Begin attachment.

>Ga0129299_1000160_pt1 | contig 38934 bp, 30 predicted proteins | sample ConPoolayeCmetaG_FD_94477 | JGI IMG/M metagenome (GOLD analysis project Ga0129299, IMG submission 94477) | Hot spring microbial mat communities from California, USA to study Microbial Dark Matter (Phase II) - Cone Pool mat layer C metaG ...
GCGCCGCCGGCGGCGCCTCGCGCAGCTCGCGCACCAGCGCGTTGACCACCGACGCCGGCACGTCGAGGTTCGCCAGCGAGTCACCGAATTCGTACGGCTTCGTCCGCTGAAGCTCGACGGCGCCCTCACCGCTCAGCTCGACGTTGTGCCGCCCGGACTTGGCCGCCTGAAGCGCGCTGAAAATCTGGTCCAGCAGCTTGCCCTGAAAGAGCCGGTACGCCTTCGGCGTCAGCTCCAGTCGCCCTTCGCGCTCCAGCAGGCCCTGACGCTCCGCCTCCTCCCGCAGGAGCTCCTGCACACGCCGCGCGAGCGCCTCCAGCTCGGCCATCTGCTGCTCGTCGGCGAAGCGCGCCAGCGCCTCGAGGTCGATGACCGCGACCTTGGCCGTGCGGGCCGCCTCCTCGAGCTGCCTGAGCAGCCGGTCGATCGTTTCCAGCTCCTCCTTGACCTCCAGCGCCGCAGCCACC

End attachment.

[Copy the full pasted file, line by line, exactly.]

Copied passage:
>Ga0129299_1000160_pt1 | contig 38934 bp, 30 predicted proteins | sample ConPoolayeCmetaG_FD_94477 | JGI IMG/M metagenome (GOLD analysis project Ga0129299, IMG submission 94477) | Hot spring microbial mat communities from California, USA to study Microbial Dark Matter (Phase II) - Cone Pool mat layer C metaG ...
GCGCCGCCGGCGGCGCCTCGCGCAGCTCGCGCACCAGCGCGTTGACCACCGACGCCGGCACGTCGAGGTTCGCCAGCGAGTCACCGAATTCGTACGGCTTCGTCCGCTGAAGCTCGACGGCGCCCTCACCGCTCAGCTCGACGTTGTGCCGCCCGGACTTGGCCGCCTGAAGCGCGCTGAAAATCTGGTCCAGCAGCTTGCCCTGAAAGAGCCGGTACGCCTTCGGCGTCAGCTCCAGTCGCCCTTCGCGCTCCAGCAGGCCCTGACGCTCCGCCTCCTCCCGCAGGAGCTCCTGCACACGCCGCGCGAGCGCCTCCAGCTCGGCCATCTGCTGCTCGTCGGCGAAGCGCGCCAGCGCCTCGAGGTCGATGACCGCGACCTTGGCCGTGCGGGCCGCCTCCTCGAGCTGCCTGAGCAGCCGGTCGATCGTTTCCAGCTCCTCCTTGACCTCCAGCGCCGCAGCCACC